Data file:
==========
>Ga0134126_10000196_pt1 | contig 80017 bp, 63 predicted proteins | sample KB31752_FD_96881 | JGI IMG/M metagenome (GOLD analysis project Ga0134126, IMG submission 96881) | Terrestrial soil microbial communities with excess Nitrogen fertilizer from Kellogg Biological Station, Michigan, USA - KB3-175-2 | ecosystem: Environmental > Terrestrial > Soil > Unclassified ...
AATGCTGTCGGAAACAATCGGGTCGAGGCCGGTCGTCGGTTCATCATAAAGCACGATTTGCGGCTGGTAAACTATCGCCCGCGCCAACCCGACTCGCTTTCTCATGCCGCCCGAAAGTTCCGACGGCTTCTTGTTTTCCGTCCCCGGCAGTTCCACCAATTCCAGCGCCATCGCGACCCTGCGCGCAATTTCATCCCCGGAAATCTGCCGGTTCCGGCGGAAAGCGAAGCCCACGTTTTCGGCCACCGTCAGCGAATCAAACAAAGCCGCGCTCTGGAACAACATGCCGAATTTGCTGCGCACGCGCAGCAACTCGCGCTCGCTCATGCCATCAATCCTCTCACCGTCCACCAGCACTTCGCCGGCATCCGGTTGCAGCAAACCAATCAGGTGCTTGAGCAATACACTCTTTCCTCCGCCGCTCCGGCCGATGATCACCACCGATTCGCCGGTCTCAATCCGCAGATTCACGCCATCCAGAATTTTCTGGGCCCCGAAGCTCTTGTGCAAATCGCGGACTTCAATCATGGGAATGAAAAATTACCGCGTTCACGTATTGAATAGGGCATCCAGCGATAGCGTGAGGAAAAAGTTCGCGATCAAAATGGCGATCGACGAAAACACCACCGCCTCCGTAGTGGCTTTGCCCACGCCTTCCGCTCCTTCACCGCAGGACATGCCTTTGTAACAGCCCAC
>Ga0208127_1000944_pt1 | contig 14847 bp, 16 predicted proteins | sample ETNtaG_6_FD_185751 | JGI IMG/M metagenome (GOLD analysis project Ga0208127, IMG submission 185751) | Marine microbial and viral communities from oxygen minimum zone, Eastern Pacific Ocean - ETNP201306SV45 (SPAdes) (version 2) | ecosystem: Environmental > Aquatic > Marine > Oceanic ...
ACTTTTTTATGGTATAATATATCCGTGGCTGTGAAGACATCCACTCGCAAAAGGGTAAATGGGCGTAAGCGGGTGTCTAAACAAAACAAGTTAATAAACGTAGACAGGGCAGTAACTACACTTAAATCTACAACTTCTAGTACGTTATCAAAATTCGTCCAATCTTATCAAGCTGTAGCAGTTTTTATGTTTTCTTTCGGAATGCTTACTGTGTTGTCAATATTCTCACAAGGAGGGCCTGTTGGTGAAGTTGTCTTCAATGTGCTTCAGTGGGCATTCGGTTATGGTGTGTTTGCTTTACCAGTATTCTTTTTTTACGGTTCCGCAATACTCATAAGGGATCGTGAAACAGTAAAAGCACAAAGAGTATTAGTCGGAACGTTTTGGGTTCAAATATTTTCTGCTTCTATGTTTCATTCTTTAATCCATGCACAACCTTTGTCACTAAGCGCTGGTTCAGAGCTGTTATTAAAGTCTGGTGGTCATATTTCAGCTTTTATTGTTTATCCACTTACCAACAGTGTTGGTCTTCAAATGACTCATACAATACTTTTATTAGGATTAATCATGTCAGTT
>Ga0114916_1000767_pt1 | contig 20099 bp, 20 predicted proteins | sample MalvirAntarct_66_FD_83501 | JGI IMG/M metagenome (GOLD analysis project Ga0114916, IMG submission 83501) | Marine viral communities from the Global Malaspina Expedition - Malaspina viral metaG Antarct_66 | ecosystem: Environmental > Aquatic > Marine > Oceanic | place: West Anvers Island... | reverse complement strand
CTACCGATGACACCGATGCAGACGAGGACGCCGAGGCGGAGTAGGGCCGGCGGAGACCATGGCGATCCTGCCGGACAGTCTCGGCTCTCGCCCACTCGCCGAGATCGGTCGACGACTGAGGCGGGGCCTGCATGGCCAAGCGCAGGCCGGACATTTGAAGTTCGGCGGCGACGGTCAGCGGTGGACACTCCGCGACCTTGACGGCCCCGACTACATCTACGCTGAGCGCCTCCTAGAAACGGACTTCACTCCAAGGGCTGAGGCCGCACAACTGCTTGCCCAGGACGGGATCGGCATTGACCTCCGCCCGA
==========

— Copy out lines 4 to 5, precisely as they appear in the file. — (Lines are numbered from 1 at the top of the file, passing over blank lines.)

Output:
ACTTTTTTATGGTATAATATATCCGTGGCTGTGAAGACATCCACTCGCAAAAGGGTAAATGGGCGTAAGCGGGTGTCTAAACAAAACAAGTTAATAAACGTAGACAGGGCAGTAACTACACTTAAATCTACAACTTCTAGTACGTTATCAAAATTCGTCCAATCTTATCAAGCTGTAGCAGTTTTTATGTTTTCTTTCGGAATGCTTACTGTGTTGTCAATATTCTCACAAGGAGGGCCTGTTGGTGAAGTTGTCTTCAATGTGCTTCAGTGGGCATTCGGTTATGGTGTGTTTGCTTTACCAGTATTCTTTTTTTACGGTTCCGCAATACTCATAAGGGATCGTGAAACAGTAAAAGCACAAAGAGTATTAGTCGGAACGTTTTGGGTTCAAATATTTTCTGCTTCTATGTTTCATTCTTTAATCCATGCACAACCTTTGTCACTAAGCGCTGGTTCAGAGCTGTTATTAAAGTCTGGTGGTCATATTTCAGCTTTTATTGTTTATCCACTTACCAACAGTGTTGGTCTTCAAATGACTCATACAATACTTTTATTAGGATTAATCATGTCAGTT
>Ga0114916_1000767_pt1 | contig 20099 bp, 20 predicted proteins | sample MalvirAntarct_66_FD_83501 | JGI IMG/M metagenome (GOLD analysis project Ga0114916, IMG submission 83501) | Marine viral communities from the Global Malaspina Expedition - Malaspina viral metaG Antarct_66 | ecosystem: Environmental > Aquatic > Marine > Oceanic | place: West Anvers Island... | reverse complement strand